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Marginal Tax Rates and Income Inequality in a Life-Cycle Model


In this paper, we perform computational counterfactual experiments to examine the quantitative impact of marginal tax rates on the distribution of income. Our methodology builds on previous simulation models developed by Auerbach and Kotlikoff and Fullerton and Rogers, and uses an algorithm that allows us to examine marginal tax rate structures in their literal form. We find that distortions associated with particular marginal tax rate structures have sizable effects on income inequality in a reasonably quantified life-cycle setting: In our baseline experiments, the change in steady-state income inequality under 1989 U.S. income tax rates vis-à-vis 1984 rates is about half as large as the change actually seen in the data over those two years, when measured in terms of a monetary metric derived from Gini coefficients.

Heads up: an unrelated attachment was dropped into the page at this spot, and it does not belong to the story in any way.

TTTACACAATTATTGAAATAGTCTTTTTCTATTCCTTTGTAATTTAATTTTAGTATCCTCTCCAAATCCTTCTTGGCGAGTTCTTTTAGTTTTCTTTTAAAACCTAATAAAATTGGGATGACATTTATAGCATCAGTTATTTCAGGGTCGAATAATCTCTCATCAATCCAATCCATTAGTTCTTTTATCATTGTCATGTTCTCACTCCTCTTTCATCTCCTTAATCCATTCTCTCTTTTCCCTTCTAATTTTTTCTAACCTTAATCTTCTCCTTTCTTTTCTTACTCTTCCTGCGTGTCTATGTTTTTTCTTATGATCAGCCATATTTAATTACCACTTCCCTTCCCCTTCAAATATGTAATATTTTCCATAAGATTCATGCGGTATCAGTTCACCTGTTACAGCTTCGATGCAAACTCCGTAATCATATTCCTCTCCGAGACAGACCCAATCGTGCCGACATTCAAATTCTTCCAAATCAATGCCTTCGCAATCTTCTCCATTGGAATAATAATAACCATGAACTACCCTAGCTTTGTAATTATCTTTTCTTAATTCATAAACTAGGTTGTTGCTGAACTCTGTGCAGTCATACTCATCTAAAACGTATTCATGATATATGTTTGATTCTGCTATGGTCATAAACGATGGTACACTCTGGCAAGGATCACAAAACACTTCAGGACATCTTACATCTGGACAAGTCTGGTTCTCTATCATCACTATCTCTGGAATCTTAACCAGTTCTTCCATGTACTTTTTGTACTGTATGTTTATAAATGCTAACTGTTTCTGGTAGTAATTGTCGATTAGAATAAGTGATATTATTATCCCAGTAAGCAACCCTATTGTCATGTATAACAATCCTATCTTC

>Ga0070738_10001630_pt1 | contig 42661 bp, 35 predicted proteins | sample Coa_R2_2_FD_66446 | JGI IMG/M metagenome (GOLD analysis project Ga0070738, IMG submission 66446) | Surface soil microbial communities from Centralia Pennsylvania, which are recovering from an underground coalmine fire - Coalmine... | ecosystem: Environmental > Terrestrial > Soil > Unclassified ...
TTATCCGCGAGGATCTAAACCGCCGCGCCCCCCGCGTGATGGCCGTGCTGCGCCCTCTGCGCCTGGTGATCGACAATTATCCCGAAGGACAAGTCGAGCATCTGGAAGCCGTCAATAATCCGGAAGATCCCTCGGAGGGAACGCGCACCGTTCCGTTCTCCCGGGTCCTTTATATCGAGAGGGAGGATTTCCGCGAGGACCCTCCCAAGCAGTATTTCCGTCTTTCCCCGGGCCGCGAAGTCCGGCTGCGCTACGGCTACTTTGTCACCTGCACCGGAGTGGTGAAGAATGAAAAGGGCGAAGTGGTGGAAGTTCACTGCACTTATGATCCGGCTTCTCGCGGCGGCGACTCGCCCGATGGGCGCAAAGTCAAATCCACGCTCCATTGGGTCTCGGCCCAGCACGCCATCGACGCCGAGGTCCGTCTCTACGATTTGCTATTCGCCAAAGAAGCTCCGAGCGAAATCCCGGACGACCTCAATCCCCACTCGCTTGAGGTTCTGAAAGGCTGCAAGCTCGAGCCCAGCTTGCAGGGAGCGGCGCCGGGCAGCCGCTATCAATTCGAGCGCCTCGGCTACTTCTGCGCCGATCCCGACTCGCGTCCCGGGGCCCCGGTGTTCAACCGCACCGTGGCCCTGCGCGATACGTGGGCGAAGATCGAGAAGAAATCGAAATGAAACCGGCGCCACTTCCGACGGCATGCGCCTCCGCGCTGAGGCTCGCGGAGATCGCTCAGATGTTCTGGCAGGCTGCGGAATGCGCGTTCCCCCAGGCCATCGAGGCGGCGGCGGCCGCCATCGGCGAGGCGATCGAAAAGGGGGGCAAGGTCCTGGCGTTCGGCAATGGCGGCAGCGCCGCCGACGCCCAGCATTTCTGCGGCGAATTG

Suggested citation: Altig, David, Charles Carlstrom, 1996. “Marginal Tax Rates and Income Inequality in a Life-Cycle Model,” Federal Reserve Bank of Cleveland, Working Paper no. 96-21.

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